More classical Indian dance

25 09 2009

On Romanticist Metanarratives

25 09 2009


Found this via the Ochlophobist blog:

Pelikan once called the development of doctrine to be Newman’s “great idea”, and based his entire remarkable history of Christian Doctrine on it. The development of doctrine is a philosophy of history, and Pelikan gave it a practical application. (That Pelikan ultimately rejected the development–implicitly–by embracing Orthodoxy is evidence of its weakness as a grounds for understanding Christian doctrine and faith.) In defense of Newman, the Cardinal often claimed in the essay that the development was simply the fact that no idea is ever first expressed in its fullest form. This seems reasonable enough, but flies in the face of traditional Christian conviction that the Gospel is the fullest form of all doctrine, and that the Church simply defends its deposit through the inspired Creed and councils. It would be truer to say that what develops is the number of occaisions to which doctrine has to be explicitly applied, though no father of the councils would have dared to say he was finding a new doctrine, rather they were always defending that which had always been taught. And from Nicea to iconoclasm, there is plenty of evidence for that fact. New technical language is applied to explain doctrine, but for the orthodox Christian, doctrine itself never develops. Newman’s essay, therefore, attempted to defend orthodoxy against the enlightenment by undermining it; Hegel simply defended incipient-liberal Protestantism against the enlightenment by removing from it all the content of the Gospel. But their methods of engaging it bear a more than cursory similarity.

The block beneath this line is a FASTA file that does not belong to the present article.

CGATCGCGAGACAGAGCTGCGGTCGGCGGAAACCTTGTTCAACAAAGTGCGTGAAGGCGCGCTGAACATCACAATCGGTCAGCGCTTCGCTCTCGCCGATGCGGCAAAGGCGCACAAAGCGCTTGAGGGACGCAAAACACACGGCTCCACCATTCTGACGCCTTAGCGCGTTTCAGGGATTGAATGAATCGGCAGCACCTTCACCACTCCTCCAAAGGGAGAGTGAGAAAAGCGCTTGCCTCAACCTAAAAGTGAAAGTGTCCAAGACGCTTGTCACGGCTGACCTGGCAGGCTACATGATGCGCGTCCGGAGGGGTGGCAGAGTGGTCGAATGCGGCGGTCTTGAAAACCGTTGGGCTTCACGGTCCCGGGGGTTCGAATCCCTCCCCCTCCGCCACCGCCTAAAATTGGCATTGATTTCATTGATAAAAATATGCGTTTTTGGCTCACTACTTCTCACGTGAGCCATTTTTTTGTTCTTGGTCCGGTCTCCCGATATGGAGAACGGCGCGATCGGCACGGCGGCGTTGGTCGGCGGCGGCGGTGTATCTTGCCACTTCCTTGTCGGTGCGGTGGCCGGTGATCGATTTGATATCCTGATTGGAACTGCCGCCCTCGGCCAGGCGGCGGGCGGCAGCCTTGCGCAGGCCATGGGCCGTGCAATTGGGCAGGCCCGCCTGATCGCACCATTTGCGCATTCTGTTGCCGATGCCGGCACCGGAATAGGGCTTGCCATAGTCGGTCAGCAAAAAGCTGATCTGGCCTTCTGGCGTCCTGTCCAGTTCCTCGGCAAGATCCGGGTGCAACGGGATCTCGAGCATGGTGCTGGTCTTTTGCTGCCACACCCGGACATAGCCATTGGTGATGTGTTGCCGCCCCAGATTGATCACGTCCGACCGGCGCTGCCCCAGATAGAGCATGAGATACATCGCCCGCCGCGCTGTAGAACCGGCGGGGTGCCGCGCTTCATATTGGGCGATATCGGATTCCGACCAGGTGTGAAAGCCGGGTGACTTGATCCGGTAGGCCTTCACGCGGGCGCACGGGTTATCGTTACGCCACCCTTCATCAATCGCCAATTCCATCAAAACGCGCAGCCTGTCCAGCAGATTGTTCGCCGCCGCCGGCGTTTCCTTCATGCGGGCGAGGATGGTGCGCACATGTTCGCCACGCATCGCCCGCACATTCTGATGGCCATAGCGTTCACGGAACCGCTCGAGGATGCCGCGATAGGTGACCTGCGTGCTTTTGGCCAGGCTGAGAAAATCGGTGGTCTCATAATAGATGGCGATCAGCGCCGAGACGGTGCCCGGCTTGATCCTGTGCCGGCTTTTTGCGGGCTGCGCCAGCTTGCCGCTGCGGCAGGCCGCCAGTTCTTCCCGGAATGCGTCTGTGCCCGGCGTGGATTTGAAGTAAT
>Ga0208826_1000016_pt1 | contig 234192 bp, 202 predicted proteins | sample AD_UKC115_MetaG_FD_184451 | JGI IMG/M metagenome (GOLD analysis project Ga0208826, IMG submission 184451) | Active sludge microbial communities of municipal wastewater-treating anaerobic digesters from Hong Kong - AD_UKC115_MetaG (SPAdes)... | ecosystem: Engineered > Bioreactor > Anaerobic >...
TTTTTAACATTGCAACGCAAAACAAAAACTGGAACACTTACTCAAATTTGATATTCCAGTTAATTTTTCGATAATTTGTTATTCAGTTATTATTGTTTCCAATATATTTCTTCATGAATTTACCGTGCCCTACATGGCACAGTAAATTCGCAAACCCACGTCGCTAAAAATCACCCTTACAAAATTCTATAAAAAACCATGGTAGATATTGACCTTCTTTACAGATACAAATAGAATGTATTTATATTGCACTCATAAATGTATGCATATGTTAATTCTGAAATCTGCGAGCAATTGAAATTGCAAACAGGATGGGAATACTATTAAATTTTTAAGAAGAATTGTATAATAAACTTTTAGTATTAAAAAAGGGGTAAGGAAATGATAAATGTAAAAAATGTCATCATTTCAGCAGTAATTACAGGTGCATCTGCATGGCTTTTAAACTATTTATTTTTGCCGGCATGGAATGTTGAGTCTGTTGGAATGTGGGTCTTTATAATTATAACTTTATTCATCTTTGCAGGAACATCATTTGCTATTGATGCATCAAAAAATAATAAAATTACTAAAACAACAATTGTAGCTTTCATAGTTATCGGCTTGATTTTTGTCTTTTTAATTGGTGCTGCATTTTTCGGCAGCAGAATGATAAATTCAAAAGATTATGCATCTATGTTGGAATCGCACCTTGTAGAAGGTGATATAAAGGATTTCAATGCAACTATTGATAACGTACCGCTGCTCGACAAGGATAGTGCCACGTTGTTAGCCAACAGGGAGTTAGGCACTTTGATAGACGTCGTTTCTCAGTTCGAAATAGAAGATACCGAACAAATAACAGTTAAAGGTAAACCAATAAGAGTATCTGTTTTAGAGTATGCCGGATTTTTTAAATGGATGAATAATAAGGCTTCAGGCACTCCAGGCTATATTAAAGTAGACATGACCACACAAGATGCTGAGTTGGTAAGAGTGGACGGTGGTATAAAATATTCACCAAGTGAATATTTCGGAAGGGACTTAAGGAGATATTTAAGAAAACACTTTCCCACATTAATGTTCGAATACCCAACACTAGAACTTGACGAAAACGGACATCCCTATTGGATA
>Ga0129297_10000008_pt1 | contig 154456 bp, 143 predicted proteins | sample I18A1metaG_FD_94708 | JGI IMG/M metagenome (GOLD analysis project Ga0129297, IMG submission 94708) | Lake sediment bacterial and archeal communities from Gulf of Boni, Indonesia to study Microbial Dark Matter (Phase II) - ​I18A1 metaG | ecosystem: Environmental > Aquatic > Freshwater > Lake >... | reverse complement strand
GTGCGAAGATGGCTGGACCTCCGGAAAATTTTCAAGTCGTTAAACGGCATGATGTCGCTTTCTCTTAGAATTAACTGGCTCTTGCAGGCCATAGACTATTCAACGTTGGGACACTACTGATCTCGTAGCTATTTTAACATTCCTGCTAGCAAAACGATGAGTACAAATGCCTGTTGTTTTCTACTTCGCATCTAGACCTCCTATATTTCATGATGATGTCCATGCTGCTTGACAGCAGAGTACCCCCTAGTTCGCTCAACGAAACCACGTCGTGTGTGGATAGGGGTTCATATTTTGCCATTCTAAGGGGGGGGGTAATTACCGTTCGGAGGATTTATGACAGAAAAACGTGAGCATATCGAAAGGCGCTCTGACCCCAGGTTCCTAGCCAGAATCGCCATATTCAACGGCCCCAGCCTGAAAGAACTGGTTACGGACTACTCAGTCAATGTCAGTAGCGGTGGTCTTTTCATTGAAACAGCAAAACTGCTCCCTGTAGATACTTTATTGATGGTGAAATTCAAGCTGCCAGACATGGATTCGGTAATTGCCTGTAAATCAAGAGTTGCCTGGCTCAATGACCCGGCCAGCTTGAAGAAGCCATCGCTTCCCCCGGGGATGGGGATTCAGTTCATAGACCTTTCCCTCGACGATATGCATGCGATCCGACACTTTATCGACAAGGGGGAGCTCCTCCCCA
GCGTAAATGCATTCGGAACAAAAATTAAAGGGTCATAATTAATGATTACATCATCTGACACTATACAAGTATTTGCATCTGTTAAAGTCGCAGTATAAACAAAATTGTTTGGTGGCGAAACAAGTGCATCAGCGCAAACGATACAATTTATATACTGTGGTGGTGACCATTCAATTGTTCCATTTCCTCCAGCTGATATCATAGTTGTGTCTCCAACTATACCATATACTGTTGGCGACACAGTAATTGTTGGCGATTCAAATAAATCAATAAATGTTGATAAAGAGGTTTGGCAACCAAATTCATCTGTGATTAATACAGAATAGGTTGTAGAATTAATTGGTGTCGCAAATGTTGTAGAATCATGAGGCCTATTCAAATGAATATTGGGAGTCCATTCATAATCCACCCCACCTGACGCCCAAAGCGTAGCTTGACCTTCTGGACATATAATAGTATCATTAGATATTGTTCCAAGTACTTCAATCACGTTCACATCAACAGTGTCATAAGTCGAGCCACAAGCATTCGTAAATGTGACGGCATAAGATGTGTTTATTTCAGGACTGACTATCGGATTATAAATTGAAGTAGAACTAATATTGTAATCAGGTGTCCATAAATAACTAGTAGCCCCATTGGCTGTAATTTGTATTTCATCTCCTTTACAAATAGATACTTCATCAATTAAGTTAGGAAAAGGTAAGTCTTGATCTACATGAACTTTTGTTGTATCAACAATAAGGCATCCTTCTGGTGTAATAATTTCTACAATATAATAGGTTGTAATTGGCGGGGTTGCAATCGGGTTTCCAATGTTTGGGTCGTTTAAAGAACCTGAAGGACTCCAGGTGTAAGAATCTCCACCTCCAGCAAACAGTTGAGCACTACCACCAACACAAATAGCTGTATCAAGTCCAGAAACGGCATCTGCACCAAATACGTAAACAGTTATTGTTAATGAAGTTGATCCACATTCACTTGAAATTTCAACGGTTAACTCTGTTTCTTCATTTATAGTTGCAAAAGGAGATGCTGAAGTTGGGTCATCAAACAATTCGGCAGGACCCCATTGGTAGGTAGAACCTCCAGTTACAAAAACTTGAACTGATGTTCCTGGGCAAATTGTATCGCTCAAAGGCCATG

Read the rest of this entry »